2e: TWICE EXCEPTIONAL, the movie, is being screened on February 13 in San Francisco. Here are the details:
Where: The Innovation Hangar (formerly The Exploratorium) at the Palace of Fine Arts, 3601 Lyon St., San Francisco, CA 94115
Time: 2 PM
Tickets at http://bit.ly/1RK2fnN; $10 in advance, $12 at the door. Children under 12 admitted free.
Panel discussion afterward with filmmaker Thomas Ropelewski and distinguished guests Susan Baum, Ph.D, and Dr. Dan Peters.

THE GIFTED SUPPORT CENTER in San Mateo, California is presenting a second session of its four-week parenting development series "Parenting Your Gifted Child." Find out more.

INVOLVED DAD. A son's diagnosis with autism was the trigger for a Kentucky engineer to begin developing technologies that can help children with autism, for example by delivering behavioral therapy. One tool uses Google Glass to encourage eye contact. Read more.

PARENTS OF 2e STUDENTS RAISE QUESTIONS. A report at the website Greenwich Time, in Connecticut, tells how parents of twice-exceptional students are asking for more recognition and help for twice-exceptional students. One of the parent advocates has three 2e children in the local school district. The comments came during the presentation of a specially-commissioned study of the district's special education practices. Find the report.

THE STRESS OF ADHD. Sharp Brains tells about a study that showed how parents of teens with ADHD experience stress; mothers are more affected than fathers. Read more about the study.

SPD. Researchers have found that boys and girls with sensory processing disorder (SPD) have altered pathways for brain connectivity when compared to typically developing children, and the difference predicts challenges with auditory and tactile processing. A write-up of the study calls it "the biggest imaging study ever done in children with SPD. It's also the first to compare the white matter tracts in the brain of typically developing boys and girls versus those with an SPD diagnosis." Find out more.

ANXIETY? THERE'S AN APP FOR THAT, or so reports Forbes. The particular app is called Pacifica, and it supposedly "incorporates principles of cognitive behavioral therapy, relaxation, and wellness to break the cycle of anxiety, as well as helping users achieve real results to combat anxiety and improve wellness." Other apps mentioned help assess mood and "treat" various conditions using neurostimulation. Read more.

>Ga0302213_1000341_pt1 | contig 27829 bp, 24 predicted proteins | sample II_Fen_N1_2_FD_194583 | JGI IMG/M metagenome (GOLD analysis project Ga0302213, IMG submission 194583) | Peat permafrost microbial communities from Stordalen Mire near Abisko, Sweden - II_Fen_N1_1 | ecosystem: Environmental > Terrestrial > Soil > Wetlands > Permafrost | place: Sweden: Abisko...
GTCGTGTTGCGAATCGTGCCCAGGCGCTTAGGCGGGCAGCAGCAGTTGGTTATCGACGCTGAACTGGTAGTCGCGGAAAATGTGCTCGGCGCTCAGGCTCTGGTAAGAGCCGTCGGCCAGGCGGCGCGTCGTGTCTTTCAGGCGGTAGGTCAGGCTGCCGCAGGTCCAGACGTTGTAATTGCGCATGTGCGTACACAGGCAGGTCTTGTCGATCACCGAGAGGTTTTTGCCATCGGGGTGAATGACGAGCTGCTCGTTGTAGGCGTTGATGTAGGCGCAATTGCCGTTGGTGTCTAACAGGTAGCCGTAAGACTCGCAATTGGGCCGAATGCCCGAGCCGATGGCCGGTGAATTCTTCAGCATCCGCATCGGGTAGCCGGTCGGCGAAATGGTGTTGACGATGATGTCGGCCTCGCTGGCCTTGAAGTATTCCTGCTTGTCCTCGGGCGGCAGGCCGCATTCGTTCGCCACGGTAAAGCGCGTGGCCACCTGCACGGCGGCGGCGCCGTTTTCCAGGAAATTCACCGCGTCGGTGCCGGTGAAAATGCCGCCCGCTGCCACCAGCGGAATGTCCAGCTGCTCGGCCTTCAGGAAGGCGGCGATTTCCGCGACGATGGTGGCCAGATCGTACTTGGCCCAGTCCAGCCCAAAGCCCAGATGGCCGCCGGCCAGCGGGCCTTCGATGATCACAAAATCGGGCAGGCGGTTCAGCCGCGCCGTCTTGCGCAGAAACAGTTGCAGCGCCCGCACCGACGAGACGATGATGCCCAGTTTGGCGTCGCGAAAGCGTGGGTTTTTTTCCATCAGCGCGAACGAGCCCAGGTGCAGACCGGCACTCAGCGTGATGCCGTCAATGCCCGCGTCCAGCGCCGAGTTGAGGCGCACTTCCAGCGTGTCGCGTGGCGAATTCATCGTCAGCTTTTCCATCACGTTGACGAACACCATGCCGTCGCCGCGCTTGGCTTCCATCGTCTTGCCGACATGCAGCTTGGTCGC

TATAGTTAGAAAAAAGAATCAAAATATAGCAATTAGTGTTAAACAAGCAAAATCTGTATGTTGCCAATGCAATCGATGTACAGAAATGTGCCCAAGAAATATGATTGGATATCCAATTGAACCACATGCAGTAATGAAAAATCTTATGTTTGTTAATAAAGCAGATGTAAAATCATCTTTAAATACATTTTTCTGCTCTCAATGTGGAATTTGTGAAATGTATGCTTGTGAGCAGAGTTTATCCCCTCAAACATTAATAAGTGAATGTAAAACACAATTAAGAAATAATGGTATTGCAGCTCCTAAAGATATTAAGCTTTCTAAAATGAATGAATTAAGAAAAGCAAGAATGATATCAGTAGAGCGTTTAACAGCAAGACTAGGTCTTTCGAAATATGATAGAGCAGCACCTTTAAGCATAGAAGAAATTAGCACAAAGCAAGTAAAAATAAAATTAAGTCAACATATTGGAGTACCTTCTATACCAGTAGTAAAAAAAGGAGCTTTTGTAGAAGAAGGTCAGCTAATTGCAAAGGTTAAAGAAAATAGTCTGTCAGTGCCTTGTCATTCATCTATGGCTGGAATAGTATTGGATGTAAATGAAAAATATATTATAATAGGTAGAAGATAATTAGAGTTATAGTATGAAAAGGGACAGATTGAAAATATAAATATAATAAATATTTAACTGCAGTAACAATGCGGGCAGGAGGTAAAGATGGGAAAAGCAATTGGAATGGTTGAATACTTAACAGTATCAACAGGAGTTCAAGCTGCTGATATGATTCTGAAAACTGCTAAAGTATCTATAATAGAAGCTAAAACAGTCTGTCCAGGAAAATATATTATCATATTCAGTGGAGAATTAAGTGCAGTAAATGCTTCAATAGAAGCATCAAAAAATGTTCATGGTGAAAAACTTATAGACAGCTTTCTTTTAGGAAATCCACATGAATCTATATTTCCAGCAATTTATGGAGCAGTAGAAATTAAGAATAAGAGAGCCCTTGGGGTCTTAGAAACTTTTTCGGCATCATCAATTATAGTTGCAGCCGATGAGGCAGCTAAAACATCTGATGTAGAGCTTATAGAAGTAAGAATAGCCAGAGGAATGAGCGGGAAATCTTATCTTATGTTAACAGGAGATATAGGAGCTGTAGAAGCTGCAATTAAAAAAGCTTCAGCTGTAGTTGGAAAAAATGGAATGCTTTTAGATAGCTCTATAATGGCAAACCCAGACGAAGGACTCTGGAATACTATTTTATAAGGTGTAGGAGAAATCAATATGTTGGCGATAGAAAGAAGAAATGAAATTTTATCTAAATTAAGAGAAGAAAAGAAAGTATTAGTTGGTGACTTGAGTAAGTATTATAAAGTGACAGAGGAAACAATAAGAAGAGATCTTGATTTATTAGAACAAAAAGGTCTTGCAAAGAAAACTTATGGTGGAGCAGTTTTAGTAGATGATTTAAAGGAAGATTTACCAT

DEPRESSION. A newly published study resurrects the danger of aggression and suicide in children taking common antidepressants. This study was a a review and analysis of dozens of prior studies, now called "poorly designed." The new study says that the risk of aggression and suicide is doubled in kids taking these drugs. Read more. Healthday also reported on this study; find its coverage.

AND FINALLY, THIS. Curious about education in the U.S. and how it compares with other G-20 countries? You can find a 154-page report at the site of the National Center for Education Statistics, and compare countries on the basis of categories such as expenditure on education, graduation rates, academic performance, and even student and teacher attitudes about some things. Interestingly, the U.S. spends more money annually per student than any other country -- $25,600.

Tuesday, January 26, 2016

News about a Variety of 2e-related Conditions, and More

TODAY'S POSTING consists of news items relating to depression, autism, ADHD, and more...

DEPRESSION. Johns Hopkins Medicine reports that a new type of antidepressant acts quickly in mice, having an effect in minutes rather than weeks. Clinical trials are necessary to check its effect in people, but the drug, designated as CGP3466B, has already been approved for other uses in humans. (In the meantime, feed it to your depressed mice.) Read more. Separately, other research is underway to use genetic testing to determine which antidepressants -- or other drugs -- might or might not be effective in a particular individual. Find out more. Finally, as many as eleven percent of U.S. adolescents are estimated to suffer from depression by the age of 18. In California, according to one report, the rate of depression among middle-schoolers might approach 30 percent. Read more.